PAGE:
The fifth anniversary of the opening of a concert hall seems a curious one to celebrate. Ordinarily, you might wait a decade or two before reaching for the party-poppers, but we live in uncertain times, where we are daily reminded of the fragility of life and the need for music to lift us out of our gloom. So it’s perhaps understandable, so early after its birth, that Hamburg wanted to shout about its gigantic child, the Elbphilharmonie.

Alan Gilbert and the NDR Elbphilharmonie Orchester
© Daniel Dittus

This nine-day celebration could be also seen as a mini relaunch for the building after two years of Covid restrictions. As live performance emerges again, audiences need reminding that it’s possible to hear and see musicians in the flesh. OK, life isn’t normal, but it needn’t be dull. And it also feels to be the moment where the city has accepted that the hall’s massive cost overrun was the price of putting the city firmly on the international musical map. (A €200m original estimate ballooned to €820m). Since its opening by Angela Merkel in 2017, the venue claims to have attracted more than three million audience members – trebling the number of concertgoers in Hamburg. 

But it’s not just a concert hall. A hotel, restaurants and public open spaces are included in the huge building, which towers over Hamburg’s commercial waterfront like a ship in full sail. It’s also an education centre, where children (and their parents) can come and learn about music, and perhaps try one of the 500 instruments made available. There’s even an orchestra drawn from the audience, which performs twice a year. London could have had all of this and more in the doomed Centre for Music. It makes you weep...

However, the jury still seems to be out on the Yasuhisa Toyota’s controversial acoustic design for the Elbphilharmonie. The spectacular main hall, laid out in vineyard style with the stage in the middle, allows most of the 2,100 seats to be in reasonably close proximity to the performers, but that doesn’t necessarily guarantee a good experience. German newspapers reported some audience members shouting they could not hear Jonas Kaufmann when he sang there in 2019. “Ask the architect,” he is said to have replied.

Alan Gilbert
© Daniel Dittus

Certainly, down on the floor of the hall, the sound is immediate, transparent, almost liquid in quality. There is nowhere for a musician to hide, or indeed an audience member. A cough or a conversation can be heard right around the hall. When Alan Gilbert raised his baton to direct the NDR Elbphilharmonie Orchester in the final work in last night’s gala concert, he paused, turned and fixed a steely glare on a couple just in front of me; he could obviously hear every word of their momentary murmured exchange.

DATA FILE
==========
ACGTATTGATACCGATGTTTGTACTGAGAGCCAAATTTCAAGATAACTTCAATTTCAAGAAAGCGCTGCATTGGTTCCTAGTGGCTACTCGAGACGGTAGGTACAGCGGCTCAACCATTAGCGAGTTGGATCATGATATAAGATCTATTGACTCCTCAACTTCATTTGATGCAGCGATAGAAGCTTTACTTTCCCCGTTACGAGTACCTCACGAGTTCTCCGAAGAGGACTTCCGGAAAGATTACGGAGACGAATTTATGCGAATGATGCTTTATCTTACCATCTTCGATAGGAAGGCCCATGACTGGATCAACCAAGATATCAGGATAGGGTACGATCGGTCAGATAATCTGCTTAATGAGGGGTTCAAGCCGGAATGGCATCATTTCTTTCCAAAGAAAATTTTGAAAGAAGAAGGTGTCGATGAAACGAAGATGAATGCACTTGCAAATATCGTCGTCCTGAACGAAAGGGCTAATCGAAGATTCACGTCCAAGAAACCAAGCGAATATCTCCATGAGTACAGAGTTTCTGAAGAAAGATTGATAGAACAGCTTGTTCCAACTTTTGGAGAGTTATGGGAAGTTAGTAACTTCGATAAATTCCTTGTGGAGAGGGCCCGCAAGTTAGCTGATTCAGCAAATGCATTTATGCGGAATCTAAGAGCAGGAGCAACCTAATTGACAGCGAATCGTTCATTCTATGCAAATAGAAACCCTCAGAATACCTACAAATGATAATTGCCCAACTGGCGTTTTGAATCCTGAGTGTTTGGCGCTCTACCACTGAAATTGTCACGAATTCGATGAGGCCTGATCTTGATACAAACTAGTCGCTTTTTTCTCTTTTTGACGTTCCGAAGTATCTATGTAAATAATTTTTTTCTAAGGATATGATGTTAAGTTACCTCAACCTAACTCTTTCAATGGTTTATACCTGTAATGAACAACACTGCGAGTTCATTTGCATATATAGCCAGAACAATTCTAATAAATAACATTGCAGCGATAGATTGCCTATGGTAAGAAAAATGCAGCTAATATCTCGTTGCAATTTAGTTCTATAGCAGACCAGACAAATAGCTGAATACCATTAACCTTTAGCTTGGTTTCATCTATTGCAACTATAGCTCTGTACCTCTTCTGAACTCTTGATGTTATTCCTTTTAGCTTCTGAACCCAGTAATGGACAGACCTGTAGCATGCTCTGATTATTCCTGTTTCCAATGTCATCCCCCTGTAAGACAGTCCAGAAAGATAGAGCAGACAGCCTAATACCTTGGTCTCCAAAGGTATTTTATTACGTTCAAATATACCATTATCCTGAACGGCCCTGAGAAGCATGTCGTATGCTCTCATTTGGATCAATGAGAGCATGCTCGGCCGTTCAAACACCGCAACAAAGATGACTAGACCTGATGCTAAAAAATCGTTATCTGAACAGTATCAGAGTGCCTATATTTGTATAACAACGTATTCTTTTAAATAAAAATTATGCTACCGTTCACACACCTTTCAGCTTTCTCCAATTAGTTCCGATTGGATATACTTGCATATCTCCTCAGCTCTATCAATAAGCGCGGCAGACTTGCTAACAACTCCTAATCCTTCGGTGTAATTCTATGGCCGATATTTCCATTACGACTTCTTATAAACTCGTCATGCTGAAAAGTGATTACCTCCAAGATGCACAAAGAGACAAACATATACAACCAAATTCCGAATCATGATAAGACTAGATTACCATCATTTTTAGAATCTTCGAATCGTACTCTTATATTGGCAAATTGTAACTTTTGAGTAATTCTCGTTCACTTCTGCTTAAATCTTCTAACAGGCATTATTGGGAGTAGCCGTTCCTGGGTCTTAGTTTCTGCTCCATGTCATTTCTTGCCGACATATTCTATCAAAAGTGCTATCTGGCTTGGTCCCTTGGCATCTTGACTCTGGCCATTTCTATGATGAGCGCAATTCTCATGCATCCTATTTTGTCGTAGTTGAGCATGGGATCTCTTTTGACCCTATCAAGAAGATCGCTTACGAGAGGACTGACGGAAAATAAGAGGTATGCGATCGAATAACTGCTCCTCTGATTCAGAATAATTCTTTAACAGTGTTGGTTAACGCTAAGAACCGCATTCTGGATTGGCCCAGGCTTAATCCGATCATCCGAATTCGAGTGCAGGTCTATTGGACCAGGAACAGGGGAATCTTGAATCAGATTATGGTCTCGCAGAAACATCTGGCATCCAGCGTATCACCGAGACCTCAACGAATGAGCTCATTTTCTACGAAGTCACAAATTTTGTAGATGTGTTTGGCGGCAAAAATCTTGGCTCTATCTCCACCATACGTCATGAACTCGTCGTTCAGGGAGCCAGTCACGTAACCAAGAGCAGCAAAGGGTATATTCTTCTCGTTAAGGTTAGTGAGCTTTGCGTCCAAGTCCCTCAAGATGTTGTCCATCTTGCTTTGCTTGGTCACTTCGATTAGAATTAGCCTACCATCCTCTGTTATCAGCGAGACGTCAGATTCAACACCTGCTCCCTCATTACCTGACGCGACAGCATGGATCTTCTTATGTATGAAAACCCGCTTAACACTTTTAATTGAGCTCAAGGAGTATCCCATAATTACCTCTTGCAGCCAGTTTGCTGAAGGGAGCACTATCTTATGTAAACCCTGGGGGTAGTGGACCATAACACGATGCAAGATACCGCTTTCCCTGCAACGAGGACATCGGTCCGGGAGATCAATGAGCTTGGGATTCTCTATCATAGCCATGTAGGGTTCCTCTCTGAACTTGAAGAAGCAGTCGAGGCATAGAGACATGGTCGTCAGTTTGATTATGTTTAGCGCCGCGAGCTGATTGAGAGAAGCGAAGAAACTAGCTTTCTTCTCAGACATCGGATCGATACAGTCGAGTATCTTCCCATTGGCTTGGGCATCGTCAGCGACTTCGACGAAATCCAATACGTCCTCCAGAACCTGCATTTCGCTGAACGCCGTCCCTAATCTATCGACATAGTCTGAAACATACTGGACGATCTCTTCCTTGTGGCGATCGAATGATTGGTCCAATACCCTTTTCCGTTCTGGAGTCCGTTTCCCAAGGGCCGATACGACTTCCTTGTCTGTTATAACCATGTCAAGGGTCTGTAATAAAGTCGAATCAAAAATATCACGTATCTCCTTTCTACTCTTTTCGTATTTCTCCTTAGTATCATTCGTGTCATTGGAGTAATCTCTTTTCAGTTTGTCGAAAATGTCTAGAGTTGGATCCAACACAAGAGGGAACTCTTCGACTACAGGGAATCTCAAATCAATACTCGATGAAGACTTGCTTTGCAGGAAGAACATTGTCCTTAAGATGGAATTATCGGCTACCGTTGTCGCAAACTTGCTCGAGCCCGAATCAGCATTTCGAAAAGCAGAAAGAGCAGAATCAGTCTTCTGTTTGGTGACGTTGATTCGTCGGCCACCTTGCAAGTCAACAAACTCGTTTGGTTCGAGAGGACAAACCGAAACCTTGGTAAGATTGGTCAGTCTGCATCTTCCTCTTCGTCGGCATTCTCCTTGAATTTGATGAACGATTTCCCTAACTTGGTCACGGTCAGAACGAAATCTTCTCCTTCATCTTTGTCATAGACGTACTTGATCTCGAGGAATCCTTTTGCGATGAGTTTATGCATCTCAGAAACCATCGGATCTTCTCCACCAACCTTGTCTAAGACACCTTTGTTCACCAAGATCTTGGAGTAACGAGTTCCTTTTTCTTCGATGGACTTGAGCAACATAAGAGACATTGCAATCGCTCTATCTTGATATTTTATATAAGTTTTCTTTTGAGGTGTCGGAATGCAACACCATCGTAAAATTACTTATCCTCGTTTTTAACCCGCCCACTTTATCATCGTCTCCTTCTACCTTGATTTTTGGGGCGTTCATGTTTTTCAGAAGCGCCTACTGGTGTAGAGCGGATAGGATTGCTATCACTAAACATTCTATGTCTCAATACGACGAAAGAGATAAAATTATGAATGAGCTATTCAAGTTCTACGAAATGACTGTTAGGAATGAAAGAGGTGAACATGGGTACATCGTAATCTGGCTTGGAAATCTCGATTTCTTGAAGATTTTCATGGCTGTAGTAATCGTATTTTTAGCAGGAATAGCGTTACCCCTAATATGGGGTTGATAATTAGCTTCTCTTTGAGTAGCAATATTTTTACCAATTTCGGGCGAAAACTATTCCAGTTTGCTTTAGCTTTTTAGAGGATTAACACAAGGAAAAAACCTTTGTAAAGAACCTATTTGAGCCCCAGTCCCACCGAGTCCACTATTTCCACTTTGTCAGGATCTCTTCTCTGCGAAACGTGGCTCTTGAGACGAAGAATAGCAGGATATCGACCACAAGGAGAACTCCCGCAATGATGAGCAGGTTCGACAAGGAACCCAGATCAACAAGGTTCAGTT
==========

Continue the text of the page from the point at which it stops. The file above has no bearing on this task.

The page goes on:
The chatting over, we were off into the watery world of Esa-Pekka Salonen’s Wing on Wingwritten not for the Elbphilharmonie but for the first season of another spectacular venue, Frank Gehry’s Walt Disney Concert Hall in Los Angeles. The work’s title refers both to the sail formation of a yacht as it runs before the wind and to Gehry’s distinctive Disney Hall design, so it was also appropriate for Hamburg’s nautical themed hall. From lugubrious beginnings, with double bass and contrabassoon producing primordial grumblings, the music gathered in pace, scope and strength, with soprano twin sisters Anu and Piia Komsi swapping ethereal, wordless vocal lines across the hall, first on stage and then from different points up in the galleries, exploring all the sonic possibilities of Toyota’s design. Waves danced and sparkled across the strings, while a recording of the humming courtship calls produced by California’s Plainfin Midshipman fish whirred excitedly down on the seabed. It was all refreshingly original, suitably celebratory and ever so slightly bonkers. Just what you need for a party.

Kirill Gerstein
© Daniel Dittus

Earlier, we had heard Thomas Ades’s 2018 Concerto for Piano and Orchestra, played by its dedicatee, Kirill Gerstein. His playing sounded beautifully focused in the pin-sharp acoustic, allowing us to enjoy fully Ades’ sweepingly romantic score, with its echoes of Liszt and Rachmaninov. The gently wistful central movement was brilliantly handled, its stately, individual orchestral chords piercing the piano writing like shafts of autumn sunlight. In the jazz-inflected final movement, Gerstein scampered away towards a bright, sparkling future, full of good-hearted optimism and general good humour. Again, just right for a party.

Gilbert had opened with two fanfares by John Adams; his Tromba lontana from 1985, which placed two solo trumpeters in opposite galleries, allowing them to play musical tennis across the hall while the orchestra chuntered amiably beneath, followed by the ever-popular Short Ride in a Fast Machine, from 1986. It’s always a showpiece but in this acoustic all the working parts of the engine were ear-splittingly audible, leaving the audience breathless with the energy of it all.

Curious though, that this celebratory concert contained no freshly commissioned work, or indeed any new music by a contemporary German composer. Something for Hamburg to explore, surely. 

Stephen's press trip to Hamburg was funded by Hamburg Marketing GmbH